Tis to ye Press & Pen we Morals owe
All we believe & almost all we know.
The short poem above is attributed to George Fisher’s 1748 book, The Instructor; or, American Young Man’s Best Companion.
Perhaps high literacy levels, or the press and the pen, contributed to a successful American Revolution as well. For, as Kenneth Lockridge wrote in Literacy in Colonial New England, literacy levels rose from 60 to 90% between 1758 and 1787. This rate was high by European standards, for as scholar F.W.. Grubb notes: “Of all European countries perhaps only Scotland surpassed America in literacy by 1800. Not only had the European literacy revolution been transplanted to the American periphery during the colonial period, but colonial literacy had somehow leaped past that of northwestern Europe.” Founding Father Thomas Jefferson wisely noted in the 1770s:
Those entrusted with power have, in time, and by slow operations, perverted it into tyranny; and it is believed that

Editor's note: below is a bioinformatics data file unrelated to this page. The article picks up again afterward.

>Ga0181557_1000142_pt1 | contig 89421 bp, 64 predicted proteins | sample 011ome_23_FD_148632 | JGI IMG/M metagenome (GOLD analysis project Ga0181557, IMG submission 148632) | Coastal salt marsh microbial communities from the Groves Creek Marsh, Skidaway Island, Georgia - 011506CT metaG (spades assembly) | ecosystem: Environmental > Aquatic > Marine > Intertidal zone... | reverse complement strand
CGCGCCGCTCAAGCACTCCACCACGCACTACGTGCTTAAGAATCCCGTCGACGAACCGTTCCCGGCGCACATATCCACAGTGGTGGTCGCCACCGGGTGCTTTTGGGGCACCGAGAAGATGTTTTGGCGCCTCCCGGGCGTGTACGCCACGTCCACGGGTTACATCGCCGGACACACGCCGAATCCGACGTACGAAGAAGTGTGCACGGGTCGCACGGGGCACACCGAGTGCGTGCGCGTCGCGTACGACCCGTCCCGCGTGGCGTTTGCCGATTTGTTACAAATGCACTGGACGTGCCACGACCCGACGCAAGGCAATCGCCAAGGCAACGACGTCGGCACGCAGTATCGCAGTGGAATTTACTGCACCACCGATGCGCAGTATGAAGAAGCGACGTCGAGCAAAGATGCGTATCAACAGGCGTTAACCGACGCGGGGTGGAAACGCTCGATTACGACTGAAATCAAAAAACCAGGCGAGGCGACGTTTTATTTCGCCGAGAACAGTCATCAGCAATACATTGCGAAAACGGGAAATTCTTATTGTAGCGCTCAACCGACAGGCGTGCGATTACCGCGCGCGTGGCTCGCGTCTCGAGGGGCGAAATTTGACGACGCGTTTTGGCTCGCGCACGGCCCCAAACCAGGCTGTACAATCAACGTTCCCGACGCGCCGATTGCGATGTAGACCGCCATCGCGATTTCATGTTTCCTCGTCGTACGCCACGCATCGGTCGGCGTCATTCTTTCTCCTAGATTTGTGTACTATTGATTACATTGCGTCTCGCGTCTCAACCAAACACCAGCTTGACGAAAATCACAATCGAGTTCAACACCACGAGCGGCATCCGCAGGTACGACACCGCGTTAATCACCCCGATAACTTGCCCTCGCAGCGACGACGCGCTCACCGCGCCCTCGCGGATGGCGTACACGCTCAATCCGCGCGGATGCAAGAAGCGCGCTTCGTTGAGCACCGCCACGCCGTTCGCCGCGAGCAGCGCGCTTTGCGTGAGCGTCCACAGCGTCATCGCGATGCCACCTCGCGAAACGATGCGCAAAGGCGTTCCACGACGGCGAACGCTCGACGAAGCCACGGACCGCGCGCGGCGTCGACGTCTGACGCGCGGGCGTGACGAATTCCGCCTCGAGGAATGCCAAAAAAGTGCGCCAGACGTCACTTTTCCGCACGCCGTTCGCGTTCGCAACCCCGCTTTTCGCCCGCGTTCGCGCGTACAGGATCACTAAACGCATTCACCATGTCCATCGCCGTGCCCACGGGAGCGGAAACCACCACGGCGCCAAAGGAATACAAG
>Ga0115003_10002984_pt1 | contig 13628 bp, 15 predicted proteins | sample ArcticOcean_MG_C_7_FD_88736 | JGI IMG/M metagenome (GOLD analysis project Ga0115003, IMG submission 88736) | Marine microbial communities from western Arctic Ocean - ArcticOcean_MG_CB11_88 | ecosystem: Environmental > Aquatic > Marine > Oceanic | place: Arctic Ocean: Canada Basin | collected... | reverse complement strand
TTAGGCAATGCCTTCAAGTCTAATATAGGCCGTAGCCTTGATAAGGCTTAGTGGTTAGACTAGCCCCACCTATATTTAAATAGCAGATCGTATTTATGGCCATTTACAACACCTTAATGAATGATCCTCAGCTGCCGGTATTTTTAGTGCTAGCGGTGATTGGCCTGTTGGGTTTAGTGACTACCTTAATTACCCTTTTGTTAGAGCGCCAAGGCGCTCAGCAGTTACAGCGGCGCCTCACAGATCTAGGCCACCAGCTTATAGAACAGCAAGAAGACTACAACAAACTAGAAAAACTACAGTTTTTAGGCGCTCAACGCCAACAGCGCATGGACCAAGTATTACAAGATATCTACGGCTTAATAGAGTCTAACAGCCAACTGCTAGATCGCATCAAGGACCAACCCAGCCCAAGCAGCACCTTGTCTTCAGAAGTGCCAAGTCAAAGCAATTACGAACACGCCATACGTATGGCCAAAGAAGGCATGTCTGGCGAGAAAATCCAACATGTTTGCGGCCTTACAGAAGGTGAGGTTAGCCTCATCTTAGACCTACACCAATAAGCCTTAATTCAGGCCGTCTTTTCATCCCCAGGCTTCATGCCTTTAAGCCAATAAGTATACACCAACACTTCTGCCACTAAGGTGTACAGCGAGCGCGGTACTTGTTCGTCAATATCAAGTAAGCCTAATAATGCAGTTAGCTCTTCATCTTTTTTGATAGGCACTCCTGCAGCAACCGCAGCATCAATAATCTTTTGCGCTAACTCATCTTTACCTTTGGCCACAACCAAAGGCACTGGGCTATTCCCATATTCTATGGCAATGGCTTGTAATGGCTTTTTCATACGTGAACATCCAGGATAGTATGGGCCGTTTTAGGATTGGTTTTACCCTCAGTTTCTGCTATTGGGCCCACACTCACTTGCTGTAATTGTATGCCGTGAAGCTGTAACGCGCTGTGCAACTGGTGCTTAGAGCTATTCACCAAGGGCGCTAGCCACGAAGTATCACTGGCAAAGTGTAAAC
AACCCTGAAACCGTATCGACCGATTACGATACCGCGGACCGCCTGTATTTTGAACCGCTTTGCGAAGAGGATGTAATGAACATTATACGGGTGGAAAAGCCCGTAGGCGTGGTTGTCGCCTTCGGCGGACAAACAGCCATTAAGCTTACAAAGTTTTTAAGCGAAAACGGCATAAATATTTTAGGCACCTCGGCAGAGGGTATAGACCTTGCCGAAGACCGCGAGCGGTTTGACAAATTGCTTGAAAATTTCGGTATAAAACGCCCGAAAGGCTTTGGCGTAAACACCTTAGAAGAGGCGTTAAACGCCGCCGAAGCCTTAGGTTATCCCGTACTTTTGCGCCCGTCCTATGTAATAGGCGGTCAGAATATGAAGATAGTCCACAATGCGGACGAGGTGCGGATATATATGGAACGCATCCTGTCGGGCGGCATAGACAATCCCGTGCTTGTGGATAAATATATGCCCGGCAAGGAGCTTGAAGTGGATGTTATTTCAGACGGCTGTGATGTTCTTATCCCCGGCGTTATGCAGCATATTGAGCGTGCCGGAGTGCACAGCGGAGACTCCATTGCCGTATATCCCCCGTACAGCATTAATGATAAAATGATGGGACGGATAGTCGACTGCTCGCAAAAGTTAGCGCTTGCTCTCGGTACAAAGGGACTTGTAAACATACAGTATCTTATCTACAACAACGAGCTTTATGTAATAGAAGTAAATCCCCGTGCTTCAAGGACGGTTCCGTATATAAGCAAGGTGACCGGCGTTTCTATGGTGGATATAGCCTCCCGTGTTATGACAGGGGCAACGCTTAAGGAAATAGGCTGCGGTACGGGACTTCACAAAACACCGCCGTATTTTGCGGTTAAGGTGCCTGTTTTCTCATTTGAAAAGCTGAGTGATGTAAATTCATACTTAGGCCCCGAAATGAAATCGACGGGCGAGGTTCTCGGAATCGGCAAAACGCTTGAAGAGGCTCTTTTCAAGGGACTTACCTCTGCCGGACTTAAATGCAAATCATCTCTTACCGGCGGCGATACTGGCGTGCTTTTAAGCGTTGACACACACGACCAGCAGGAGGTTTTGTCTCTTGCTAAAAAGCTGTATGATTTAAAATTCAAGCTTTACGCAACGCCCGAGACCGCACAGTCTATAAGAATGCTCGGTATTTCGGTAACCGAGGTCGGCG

the most effectual means of preventing this would be, to illuminate,as far as practicable, the minds of the people at large.
Jefferson also wrote: “Where the press is free, and every man able to read, all is safe.”
Can we say that all is safe in America in the 21st Century?
While UNESCO relates that 99% of US citizens are literate, just the remaining 1% leaves nearly 3,330,000 who cannot read! And, of those who can read in that 99%, how many are proficient enough to be successful in our complex society? The 2017 National Assessment of Educational Progress results revealed that only one-third of eighth grade students are in fact at or above proficient in reading. Obviously, “the above-average performance of U.S. students on international comparisons does not necessarily mean that their literacy skills are adequate or satisfactory for the demands of the modern economy and modern democracy.” ( Reardon, Valentino & Shores, 2013)
Certainly, not all is safe, when 36 million adults read below the third grade level while major newspapers (thankfully, still free to express opinions as they wish) are written at 7th grade (USA Today) to 13th grade (college freshman) levels (New York Times).
Perhaps the USA should be placing 686 billion dollars (the proposed 2018 military budget) into literacy efforts in order to keep us safe as well. !!